Chevrolet Camaro California Highway Patrol from the movie “The Junkman”

junkman It is an action movie released in 1982 by HB Halicki, and was the second part of the trilogy that started with the original Gone in 60 seconds then followed him Auto theft deadline.

during filming junkman More than 150 cars, trucks, motorcycles and planes were destroyed, and today the film still holds the Guinness Book of Records for most vehicles destroyed in a single movie.

Fast Facts – Camaro from Junkman

  • This 1979 Chevrolet Camaro was one of over 200 cars used during the filming of “The Junkman,” but most of the vehicles didn’t make it to the end of the movie, with more than 150 crashing in total.
  • Many of the vice mayors and police officers who appeared in the film were not professional actors, but real law enforcement personnel who were employed, mostly from San Luis Obispo County, Paso Robles, and Atascadero.
  • Following the film’s release, the 1979 Chevrolet Camaro was acquired by the California Highway Patrol Museum where it will remain on display for decades, only recently moving into private hands for the first time.
  • This car is powered by a 305 cubic inch V8 engine paired with a three-speed automatic transmission, has 15 inch wheels, bucket seats, sirens, flood lights, period-style communication equipment, and visits California highways regularly.

HB Halicki and “Gone in 60 Seconds”

Henry Blight “Toby” Halicki, better known as HB Halicki, was a Polish American director, writer, stunt driver, actor, and director who began working in vehicles as a mechanic before starting his own car booking and towing business in California.


Above the video: This is the original trailer for The Junkman, the full movie is also available to watch on YouTube.

In 1974, Hallecki wrote, directed, produced and starred in the film Gone in 60 secondsIt became a cult classic beloved for its unusual style and large-scale chase scenes.

During filming he would end up with ten vertebrae compressed after performing a final 128-foot (39-meter) jump that left him limp for the rest of his life.

Haliki’s next movie will be junkman In 1982 he wrote, directed, produced and starred in the movie, and it happened in the same cinematic world as Gone in 60 secondsThe previous movie was mentioned in the plot.

A year later, in 1983, Hallecki released the third film in the trilogy. Auto theft deadlineIn which he also starred, wrote, produced and directed.

Tragically, Halecki was killed in a stunt during filming Gone in 60 seconds 2 In 1989. He was preparing for the main movie stunt sequence in which the 160-foot (49 m) water tower was collapsing, but the stabilization cable connected to the water tower was unexpectedly cut, ripping off a fallen telephone pole and instantly killing Hallecki.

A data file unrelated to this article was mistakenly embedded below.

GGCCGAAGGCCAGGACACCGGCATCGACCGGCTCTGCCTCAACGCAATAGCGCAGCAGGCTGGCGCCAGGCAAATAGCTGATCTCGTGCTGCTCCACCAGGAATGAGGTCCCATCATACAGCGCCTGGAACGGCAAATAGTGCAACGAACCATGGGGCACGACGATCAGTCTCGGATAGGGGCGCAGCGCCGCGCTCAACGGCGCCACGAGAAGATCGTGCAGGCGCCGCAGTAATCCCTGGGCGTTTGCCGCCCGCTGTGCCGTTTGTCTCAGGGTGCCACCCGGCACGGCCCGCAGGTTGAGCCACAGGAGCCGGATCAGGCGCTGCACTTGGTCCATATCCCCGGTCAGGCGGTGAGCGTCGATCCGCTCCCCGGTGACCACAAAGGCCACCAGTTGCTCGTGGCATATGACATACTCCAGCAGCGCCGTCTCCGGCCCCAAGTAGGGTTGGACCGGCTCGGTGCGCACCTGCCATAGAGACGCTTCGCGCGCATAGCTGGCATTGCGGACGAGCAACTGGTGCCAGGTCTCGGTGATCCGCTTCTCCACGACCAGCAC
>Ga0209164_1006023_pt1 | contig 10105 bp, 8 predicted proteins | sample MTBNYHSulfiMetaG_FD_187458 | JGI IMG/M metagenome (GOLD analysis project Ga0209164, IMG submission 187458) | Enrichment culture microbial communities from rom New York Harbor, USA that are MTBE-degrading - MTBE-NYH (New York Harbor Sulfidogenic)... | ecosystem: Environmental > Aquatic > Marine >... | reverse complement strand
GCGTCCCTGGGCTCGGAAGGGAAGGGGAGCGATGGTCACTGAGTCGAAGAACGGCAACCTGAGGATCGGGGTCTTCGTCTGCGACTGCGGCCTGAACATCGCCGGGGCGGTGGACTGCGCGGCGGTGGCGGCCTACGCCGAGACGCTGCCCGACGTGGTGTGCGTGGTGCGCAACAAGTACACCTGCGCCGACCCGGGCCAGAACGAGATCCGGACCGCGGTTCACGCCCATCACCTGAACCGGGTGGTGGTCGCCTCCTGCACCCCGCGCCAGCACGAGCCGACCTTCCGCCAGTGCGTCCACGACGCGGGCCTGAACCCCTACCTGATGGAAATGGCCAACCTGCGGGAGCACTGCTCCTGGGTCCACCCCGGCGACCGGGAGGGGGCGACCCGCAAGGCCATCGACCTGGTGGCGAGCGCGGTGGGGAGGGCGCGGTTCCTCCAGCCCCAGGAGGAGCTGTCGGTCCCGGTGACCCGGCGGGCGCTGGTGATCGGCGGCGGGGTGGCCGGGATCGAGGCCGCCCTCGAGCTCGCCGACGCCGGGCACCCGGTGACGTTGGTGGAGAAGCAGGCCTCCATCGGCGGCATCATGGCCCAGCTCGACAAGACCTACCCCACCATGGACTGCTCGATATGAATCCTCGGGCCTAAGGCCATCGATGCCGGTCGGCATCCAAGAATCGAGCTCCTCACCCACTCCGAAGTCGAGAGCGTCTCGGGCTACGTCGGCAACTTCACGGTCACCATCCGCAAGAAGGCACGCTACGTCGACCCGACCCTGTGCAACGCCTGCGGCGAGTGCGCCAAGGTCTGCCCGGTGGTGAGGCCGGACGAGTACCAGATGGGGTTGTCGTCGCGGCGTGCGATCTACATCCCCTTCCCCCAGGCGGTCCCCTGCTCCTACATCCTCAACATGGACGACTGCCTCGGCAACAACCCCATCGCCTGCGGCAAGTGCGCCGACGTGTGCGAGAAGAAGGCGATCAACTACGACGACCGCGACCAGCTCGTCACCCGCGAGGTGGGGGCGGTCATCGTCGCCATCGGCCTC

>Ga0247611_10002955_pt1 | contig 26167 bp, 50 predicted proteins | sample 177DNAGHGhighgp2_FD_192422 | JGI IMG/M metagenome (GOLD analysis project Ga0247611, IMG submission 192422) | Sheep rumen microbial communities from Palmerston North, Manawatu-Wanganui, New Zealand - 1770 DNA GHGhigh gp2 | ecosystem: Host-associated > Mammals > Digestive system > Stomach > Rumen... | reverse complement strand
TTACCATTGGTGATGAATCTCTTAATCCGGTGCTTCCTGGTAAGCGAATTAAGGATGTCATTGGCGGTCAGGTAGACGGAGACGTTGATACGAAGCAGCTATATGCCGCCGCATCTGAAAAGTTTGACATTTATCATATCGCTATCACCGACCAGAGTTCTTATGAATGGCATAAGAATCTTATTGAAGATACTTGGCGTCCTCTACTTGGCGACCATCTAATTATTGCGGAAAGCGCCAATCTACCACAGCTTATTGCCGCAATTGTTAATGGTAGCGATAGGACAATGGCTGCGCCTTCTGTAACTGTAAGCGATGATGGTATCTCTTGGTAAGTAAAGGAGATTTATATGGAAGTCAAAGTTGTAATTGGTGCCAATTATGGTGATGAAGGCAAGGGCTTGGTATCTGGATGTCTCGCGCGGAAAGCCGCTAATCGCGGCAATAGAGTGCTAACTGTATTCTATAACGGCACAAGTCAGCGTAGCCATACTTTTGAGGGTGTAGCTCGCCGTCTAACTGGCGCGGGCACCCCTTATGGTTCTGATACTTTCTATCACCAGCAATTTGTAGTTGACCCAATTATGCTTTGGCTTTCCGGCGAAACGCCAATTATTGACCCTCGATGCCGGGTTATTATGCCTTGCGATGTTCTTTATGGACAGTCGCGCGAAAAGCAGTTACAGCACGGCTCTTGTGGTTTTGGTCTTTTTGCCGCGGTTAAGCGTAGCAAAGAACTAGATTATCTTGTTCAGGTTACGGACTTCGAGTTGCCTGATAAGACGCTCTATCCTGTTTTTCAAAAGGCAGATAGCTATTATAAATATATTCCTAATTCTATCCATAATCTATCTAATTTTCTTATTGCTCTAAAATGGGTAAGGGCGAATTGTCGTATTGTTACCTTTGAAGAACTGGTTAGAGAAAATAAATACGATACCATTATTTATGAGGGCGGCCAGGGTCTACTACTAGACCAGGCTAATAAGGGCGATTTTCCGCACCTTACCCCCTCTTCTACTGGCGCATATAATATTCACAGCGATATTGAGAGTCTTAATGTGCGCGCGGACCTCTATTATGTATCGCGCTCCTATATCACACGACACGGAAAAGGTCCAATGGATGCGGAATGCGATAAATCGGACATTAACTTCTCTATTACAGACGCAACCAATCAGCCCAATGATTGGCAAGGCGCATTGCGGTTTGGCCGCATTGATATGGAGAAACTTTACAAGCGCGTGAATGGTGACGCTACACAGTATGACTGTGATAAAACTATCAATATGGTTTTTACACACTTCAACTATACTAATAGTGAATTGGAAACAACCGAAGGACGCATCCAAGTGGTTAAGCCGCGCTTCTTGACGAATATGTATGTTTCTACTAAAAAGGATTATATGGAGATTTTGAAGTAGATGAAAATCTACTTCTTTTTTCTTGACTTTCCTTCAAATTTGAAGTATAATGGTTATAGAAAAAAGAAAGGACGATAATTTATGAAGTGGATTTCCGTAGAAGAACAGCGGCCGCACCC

picture descriptionThis is the original Japanese movie poster for The Junkman, and it highlights the 1974 Bricklin SV-1 and Goodyear blimp, both of which feature prominently in the film.

New 2000 Edition “Gone in 60 Seconds”

Six years later in 1995, Hallecki’s widow, Dennis Hallecki, began working with Jerry Bruckheimer and the Touchstone Pictures team to produce a remake of Gone in 60 seconds.

Released in 2000, the film starred Nicolas Cage, Angelina Jolie, Giovanni Ribisi, Robert Duvall and Vinnie Jones—and went on to gross nearly a quarter of a billion dollars at the global box office.

Years after his death, Dennis Hallecki began dating Robert Kardashian, known for his acting as O J Simpson and for being the father of Kourtney, Kim, Khloe, and Rob Kardashian.

Shown here CHP Chevrolet Camaro

The 1979 Chevrolet Camaro was one of over 200 cars used during filming junkmanthe vast majority will not survive, with more than 150 crashes prior to filming.

California Highway Patrol Chevrolet Camaro from The Junkman 4

picture descriptionThe 1979 Chevrolet Camaro got the California Highway Patrol livery, as well as a front push-bar, lights, sirens, and wireless antenna.

Once production of the movie was completed, this car found its way to the California Highway Patrol Museum where it will remain on display for decades.

The vehicle was modified for photography with a new white and rear paint scheme to replicate the CHP paint, and “Highway Patrol” emblems were added to each door and also added in script along the rear spoiler. A-pillar-mounted red and white spotlights were installed, as well as a front push rod and a large radio antenna.

Looking at the history of this car as a member of Gone in 60 seconds The cinematic world is likely attracting a fair amount of attention now that it’s up for sale on Bring A Trailer out of Emeryville, California.

If you would like to read more about it or register to bid, you can click here to visit the listing.
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Photos provided by Bring a Trailer.

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